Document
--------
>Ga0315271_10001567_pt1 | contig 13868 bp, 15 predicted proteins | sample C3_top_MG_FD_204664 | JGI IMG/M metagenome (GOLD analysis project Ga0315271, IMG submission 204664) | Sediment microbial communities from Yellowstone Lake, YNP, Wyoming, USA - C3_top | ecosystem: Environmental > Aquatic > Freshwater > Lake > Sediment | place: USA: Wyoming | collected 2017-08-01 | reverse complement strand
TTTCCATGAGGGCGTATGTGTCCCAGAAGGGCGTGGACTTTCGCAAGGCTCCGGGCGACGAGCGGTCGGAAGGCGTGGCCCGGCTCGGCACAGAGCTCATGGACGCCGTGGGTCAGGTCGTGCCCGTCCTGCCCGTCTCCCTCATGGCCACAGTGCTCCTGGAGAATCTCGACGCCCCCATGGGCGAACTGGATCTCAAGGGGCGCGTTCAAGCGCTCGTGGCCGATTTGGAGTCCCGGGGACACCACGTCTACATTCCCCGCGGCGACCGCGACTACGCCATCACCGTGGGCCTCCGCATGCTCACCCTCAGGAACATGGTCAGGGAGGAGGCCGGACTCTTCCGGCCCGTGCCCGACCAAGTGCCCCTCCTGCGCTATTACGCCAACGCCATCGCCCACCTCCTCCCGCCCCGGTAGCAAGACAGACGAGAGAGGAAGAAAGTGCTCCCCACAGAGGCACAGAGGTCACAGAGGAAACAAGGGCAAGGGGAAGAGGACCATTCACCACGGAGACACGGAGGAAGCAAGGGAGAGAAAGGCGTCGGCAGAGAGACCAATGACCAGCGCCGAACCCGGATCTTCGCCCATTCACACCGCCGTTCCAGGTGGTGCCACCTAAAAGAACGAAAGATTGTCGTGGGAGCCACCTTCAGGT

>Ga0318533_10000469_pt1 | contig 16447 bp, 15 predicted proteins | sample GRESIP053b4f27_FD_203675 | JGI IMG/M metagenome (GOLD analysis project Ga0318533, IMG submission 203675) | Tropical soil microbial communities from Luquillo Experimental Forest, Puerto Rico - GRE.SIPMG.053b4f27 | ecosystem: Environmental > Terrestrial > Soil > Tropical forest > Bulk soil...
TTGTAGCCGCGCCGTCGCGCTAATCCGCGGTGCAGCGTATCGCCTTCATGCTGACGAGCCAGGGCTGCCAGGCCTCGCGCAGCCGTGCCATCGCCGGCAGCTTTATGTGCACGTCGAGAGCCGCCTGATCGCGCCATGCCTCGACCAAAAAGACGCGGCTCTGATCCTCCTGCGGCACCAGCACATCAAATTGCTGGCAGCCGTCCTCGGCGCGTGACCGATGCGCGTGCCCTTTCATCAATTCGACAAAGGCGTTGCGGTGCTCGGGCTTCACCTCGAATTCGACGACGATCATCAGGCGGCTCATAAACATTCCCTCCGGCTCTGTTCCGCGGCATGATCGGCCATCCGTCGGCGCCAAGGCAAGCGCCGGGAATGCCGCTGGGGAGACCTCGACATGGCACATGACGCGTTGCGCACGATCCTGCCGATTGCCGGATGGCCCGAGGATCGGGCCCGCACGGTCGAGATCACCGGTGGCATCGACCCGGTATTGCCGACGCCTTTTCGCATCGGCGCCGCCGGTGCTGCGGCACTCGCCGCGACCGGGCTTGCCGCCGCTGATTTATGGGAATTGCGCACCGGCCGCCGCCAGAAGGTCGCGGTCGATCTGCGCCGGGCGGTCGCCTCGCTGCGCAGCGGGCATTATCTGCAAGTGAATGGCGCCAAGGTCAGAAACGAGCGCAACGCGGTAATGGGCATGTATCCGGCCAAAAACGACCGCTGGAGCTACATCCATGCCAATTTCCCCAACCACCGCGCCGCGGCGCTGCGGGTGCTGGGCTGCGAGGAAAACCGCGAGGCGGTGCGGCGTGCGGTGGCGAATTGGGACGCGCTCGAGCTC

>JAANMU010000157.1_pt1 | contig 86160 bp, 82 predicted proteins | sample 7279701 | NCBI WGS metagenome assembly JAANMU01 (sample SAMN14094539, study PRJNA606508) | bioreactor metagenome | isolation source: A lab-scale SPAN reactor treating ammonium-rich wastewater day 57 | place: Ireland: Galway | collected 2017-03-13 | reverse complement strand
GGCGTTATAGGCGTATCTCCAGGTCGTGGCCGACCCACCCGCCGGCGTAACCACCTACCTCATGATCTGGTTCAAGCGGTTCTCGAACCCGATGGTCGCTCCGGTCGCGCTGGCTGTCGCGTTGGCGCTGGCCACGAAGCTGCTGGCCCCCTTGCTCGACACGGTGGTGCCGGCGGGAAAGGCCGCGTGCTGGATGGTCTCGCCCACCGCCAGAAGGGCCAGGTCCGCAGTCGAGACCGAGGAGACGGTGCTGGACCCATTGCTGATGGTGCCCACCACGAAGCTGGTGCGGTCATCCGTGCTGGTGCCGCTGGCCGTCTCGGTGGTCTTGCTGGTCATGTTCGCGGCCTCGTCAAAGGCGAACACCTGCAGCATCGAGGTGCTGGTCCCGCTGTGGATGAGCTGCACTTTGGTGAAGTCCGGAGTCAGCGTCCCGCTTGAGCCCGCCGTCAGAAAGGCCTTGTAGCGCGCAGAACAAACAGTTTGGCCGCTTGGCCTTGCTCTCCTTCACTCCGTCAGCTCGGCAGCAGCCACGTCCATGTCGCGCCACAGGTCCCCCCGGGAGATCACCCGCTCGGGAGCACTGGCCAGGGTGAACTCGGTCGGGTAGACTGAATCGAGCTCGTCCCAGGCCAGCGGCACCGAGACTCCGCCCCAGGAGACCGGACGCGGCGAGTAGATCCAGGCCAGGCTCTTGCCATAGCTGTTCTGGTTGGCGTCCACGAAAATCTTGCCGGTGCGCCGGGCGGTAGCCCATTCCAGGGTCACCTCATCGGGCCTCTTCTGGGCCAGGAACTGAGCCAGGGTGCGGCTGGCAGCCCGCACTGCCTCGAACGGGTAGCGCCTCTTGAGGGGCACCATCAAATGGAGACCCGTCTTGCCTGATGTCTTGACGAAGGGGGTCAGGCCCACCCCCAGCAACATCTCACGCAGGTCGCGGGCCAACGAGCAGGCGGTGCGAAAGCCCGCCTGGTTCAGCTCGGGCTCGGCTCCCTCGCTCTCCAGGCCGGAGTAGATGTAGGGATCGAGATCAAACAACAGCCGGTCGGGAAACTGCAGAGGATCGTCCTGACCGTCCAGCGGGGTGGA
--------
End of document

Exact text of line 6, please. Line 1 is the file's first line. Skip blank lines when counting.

GGCGTTATAGGCGTATCTCCAGGTCGTGGCCGACCCACCCGCCGGCGTAACCACCTACCTCATGATCTGGTTCAAGCGGTTCTCGAACCCGATGGTCGCTCCGGTCGCGCTGGCTGTCGCGTTGGCGCTGGCCACGAAGCTGCTGGCCCCCTTGCTCGACACGGTGGTGCCGGCGGGAAAGGCCGCGTGCTGGATGGTCTCGCCCACCGCCAGAAGGGCCAGGTCCGCAGTCGAGACCGAGGAGACGGTGCTGGACCCATTGCTGATGGTGCCCACCACGAAGCTGGTGCGGTCATCCGTGCTGGTGCCGCTGGCCGTCTCGGTGGTCTTGCTGGTCATGTTCGCGGCCTCGTCAAAGGCGAACACCTGCAGCATCGAGGTGCTGGTCCCGCTGTGGATGAGCTGCACTTTGGTGAAGTCCGGAGTCAGCGTCCCGCTTGAGCCCGCCGTCAGAAAGGCCTTGTAGCGCGCAGAACAAACAGTTTGGCCGCTTGGCCTTGCTCTCCTTCACTCCGTCAGCTCGGCAGCAGCCACGTCCATGTCGCGCCACAGGTCCCCCCGGGAGATCACCCGCTCGGGAGCACTGGCCAGGGTGAACTCGGTCGGGTAGACTGAATCGAGCTCGTCCCAGGCCAGCGGCACCGAGACTCCGCCCCAGGAGACCGGACGCGGCGAGTAGATCCAGGCCAGGCTCTTGCCATAGCTGTTCTGGTTGGCGTCCACGAAAATCTTGCCGGTGCGCCGGGCGGTAGCCCATTCCAGGGTCACCTCATCGGGCCTCTTCTGGGCCAGGAACTGAGCCAGGGTGCGGCTGGCAGCCCGCACTGCCTCGAACGGGTAGCGCCTCTTGAGGGGCACCATCAAATGGAGACCCGTCTTGCCTGATGTCTTGACGAAGGGGGTCAGGCCCACCCCCAGCAACATCTCACGCAGGTCGCGGGCCAACGAGCAGGCGGTGCGAAAGCCCGCCTGGTTCAGCTCGGGCTCGGCTCCCTCGCTCTCCAGGCCGGAGTAGATGTAGGGATCGAGATCAAACAACAGCCGGTCGGGAAACTGCAGAGGATCGTCCTGACCGTCCAGCGGGGTGGA